The Grand Bay NERR (GNDNERR) Science staff have developed several research priorities or focus areas that address critical coastal management issues for Grand Bay.
These focus areas are based in part, on several elements: increased understanding of the Grand Bay ecosystem through reserve-focused projects, monitoring and research needs and data gaps identified in the Site Profile, areas of expertise of reserve staff, opportunities for collaboration with universities, research laboratories, and government scientists, and research needs arising from the impacts of the Deepwater Horizon oil spill. While there are interests in a variety of topics, including plant ecology, phytoplankton population dynamics, nutrient inputs, ecosystem services valuation, fish nursery function, and the potential for aquaculture, the following topics are the research/management thematic priorities for the GNDNERR:
Coastal habitats are being restored throughout the northern Gulf of Mexico, and many of these efforts have well-defined end points that can be used to determine restoration success, but effectiveness monitoring is rarely conducted and/or monitoring data is not often available for synthesis. Therefore, more information on the effectiveness of restoration approaches in both upland and estuarine systems to guide future management efforts in the region is needed.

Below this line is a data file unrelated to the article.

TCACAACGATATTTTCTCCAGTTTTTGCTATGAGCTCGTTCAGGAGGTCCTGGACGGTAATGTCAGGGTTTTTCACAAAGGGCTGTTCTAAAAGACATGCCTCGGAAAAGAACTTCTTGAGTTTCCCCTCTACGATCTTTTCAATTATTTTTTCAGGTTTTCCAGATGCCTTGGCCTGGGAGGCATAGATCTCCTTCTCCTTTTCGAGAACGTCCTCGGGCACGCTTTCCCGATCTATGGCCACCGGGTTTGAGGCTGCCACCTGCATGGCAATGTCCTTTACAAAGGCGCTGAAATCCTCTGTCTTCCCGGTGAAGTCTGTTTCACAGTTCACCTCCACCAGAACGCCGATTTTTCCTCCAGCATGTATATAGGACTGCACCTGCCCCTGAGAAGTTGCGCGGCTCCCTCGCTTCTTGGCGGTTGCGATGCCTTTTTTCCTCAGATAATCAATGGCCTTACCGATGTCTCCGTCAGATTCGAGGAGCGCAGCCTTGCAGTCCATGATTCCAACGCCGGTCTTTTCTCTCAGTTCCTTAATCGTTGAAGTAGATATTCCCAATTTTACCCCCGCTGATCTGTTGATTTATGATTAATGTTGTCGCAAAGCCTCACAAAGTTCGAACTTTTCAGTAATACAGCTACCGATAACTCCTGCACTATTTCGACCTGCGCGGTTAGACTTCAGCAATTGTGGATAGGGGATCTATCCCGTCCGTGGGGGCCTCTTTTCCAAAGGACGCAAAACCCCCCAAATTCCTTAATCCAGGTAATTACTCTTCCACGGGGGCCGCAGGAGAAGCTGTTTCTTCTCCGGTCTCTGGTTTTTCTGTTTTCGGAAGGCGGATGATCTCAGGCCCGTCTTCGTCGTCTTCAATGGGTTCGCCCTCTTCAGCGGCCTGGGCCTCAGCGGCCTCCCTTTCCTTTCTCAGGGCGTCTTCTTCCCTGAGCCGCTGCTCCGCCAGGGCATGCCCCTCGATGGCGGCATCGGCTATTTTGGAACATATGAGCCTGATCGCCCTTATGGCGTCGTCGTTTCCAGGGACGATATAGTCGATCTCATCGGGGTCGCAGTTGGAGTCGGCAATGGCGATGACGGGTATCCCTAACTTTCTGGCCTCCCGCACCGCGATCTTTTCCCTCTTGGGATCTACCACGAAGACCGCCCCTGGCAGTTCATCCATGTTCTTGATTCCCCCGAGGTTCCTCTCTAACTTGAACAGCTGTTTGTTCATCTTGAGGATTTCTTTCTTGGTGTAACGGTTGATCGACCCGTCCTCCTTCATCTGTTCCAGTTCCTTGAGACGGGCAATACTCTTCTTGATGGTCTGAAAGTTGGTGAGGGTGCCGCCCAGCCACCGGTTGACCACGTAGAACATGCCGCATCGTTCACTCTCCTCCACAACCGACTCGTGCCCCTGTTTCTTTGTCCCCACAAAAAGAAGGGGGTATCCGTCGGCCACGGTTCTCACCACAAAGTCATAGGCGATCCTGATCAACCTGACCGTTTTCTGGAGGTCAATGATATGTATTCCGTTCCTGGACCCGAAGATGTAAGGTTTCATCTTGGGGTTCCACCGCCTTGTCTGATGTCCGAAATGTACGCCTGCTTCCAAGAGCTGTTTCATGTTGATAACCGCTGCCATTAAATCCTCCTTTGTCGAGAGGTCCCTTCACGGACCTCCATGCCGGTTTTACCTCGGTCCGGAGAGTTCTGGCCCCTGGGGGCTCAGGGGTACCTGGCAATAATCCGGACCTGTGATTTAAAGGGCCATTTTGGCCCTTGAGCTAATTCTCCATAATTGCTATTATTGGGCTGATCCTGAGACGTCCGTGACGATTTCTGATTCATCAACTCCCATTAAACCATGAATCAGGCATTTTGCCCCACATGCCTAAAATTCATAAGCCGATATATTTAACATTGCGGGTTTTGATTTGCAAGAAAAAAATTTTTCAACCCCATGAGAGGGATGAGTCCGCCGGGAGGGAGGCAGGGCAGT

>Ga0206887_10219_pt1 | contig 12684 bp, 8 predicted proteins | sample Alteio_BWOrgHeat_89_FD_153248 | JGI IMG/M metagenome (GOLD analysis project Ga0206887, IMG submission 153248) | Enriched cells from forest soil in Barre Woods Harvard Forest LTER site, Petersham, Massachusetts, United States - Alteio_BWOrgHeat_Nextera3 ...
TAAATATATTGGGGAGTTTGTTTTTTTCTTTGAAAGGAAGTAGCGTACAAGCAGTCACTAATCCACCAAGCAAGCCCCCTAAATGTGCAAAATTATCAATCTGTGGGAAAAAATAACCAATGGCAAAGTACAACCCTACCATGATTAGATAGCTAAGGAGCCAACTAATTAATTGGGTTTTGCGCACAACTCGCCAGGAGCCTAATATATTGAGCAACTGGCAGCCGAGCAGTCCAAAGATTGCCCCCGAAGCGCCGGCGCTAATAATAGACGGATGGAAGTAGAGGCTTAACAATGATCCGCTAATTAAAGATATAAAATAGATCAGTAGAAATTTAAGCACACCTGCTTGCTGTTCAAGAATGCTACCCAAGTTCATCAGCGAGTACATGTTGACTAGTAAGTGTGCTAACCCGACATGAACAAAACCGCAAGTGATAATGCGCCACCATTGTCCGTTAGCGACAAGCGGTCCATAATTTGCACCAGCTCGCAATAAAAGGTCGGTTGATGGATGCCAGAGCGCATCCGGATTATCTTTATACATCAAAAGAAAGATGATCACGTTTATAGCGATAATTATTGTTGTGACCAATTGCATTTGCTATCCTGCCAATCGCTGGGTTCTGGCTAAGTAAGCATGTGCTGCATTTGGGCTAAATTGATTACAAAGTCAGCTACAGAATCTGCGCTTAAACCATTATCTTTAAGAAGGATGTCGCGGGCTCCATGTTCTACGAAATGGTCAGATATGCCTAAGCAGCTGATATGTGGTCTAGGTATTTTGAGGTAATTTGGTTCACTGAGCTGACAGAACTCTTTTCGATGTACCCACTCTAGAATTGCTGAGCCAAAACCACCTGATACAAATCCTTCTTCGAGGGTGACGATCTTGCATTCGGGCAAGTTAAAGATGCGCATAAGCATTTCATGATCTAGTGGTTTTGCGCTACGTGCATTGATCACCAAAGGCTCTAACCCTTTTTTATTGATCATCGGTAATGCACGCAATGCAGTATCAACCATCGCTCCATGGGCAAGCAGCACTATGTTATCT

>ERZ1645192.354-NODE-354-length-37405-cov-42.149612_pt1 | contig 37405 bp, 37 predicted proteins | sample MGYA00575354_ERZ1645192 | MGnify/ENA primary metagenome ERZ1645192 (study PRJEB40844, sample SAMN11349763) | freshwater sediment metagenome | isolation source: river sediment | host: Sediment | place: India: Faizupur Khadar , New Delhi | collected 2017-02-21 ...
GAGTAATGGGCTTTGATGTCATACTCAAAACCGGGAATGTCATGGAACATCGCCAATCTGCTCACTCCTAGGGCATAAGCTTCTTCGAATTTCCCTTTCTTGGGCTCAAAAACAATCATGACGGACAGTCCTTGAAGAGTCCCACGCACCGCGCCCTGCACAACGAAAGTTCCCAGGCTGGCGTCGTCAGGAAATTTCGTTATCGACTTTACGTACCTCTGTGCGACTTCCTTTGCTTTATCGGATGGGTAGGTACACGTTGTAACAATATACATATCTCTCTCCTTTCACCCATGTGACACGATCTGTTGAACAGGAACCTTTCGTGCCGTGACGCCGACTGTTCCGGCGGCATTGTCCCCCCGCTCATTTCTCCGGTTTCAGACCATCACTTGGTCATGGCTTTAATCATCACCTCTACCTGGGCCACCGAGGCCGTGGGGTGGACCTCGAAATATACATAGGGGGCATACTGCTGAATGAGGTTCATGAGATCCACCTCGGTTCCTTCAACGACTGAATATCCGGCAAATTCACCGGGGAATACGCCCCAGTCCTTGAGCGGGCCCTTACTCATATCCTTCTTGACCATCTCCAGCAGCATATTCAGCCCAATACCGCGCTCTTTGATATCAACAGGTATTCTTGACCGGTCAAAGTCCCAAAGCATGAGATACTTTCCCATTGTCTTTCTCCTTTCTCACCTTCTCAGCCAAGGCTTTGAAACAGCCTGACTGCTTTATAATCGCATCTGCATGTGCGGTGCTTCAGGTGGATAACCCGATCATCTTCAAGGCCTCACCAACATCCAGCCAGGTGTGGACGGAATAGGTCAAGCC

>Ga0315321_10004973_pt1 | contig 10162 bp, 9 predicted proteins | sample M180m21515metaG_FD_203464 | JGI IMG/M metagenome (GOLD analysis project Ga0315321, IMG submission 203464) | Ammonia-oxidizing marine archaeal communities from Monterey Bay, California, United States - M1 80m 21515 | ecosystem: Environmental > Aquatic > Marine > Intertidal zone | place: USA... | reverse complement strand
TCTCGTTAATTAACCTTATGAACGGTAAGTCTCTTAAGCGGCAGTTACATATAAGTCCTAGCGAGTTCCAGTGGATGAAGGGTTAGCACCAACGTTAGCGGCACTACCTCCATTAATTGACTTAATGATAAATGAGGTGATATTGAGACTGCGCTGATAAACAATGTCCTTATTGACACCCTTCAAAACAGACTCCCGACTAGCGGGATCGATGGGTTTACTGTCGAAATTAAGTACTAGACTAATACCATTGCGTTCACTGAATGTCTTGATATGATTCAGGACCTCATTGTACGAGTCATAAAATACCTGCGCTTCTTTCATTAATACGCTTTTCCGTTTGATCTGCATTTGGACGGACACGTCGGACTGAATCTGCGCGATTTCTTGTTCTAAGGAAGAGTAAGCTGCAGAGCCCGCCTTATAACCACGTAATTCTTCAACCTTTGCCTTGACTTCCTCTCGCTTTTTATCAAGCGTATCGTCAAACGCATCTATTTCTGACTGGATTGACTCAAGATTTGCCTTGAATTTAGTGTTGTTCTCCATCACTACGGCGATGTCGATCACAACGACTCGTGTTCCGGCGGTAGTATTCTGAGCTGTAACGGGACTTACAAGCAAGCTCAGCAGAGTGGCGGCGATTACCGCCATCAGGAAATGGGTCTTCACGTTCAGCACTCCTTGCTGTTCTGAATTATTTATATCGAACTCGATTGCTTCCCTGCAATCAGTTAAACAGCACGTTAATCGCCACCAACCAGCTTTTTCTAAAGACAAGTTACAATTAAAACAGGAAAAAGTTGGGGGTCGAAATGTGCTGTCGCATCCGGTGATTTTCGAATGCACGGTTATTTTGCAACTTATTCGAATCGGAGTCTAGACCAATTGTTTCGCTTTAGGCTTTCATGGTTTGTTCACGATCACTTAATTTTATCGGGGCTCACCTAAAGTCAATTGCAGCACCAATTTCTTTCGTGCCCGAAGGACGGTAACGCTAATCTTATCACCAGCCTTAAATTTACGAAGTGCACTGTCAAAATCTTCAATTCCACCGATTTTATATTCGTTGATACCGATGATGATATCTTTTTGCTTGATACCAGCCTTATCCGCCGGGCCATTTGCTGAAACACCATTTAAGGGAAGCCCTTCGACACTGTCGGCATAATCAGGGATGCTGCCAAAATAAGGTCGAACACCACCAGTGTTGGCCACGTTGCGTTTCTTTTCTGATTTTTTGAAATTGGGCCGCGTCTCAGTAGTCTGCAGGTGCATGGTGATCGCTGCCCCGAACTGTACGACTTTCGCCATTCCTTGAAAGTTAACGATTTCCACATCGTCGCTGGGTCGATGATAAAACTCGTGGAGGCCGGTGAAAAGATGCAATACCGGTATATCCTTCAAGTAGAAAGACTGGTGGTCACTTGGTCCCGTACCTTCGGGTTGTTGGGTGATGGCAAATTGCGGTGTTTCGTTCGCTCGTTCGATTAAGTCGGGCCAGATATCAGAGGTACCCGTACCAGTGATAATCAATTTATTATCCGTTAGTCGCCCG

The GNDNERR marshes are affected by several ecological and physical processes, and are slowly being converted to open water, but the physical processes driving this conversion and how critical ecological functions are affected is not well understood. Therefore, studies to better understand overland flow, water circulation patterns, and sediment dynamics (e.g., erosion, transport, deposition) in the GNDNERR are needed to assess management actions with the potential to better conserve estuarine ecosystem function.
The GNDNERR has experienced impacts from contaminants (industrial spills, see Water Quality) and the waters are currently closed to oyster harvest due to fecal coliform bacteria loads in excess of acceptable levels (per the National Shellfish Sanitation Program). While some sources and problems are understood (e.g., MS Phosphates), sources of fecal contamination or the potential impacts of contaminants from other nearby sources are not well understood; therefore, better information about the sources and impacts of contaminants across the reserve are needed to develop effective mitigation strategies.
The GNDNERR is a reference site for many research studies and on-going restoration projects across the Mississippi Coast, but management questions remain specifically in terms of feral hog management, terrapin nesting success, occurrence of rare and endangered species, etc. Therefore, population distribution and ecological studies for terrestrial and aquatic vertebrates are needed to increase understanding of these species’ population dynamics in GNDNERR and allow GNDNERR to serve in its role of a reference estuary.
Due to the impacts of the Deepwater Horizon oil spill, restoration of coastal habitats is occurring throughout the northern Gulf of Mexico, and many of these efforts are expected to improve the socio-economic condition of the Gulf Coast communities as well as the environmental condition. However, few research efforts focus on ecosystem valuation in terms of the socio-economic impacts of restoration; therefore, more information is needed on how and if restoration to the local environment impacts local communities and economies.
Our Science staff consists of people working in the Research & Monitoring sector and the Stewardship sector. Check out all the work our Science staff is doing below!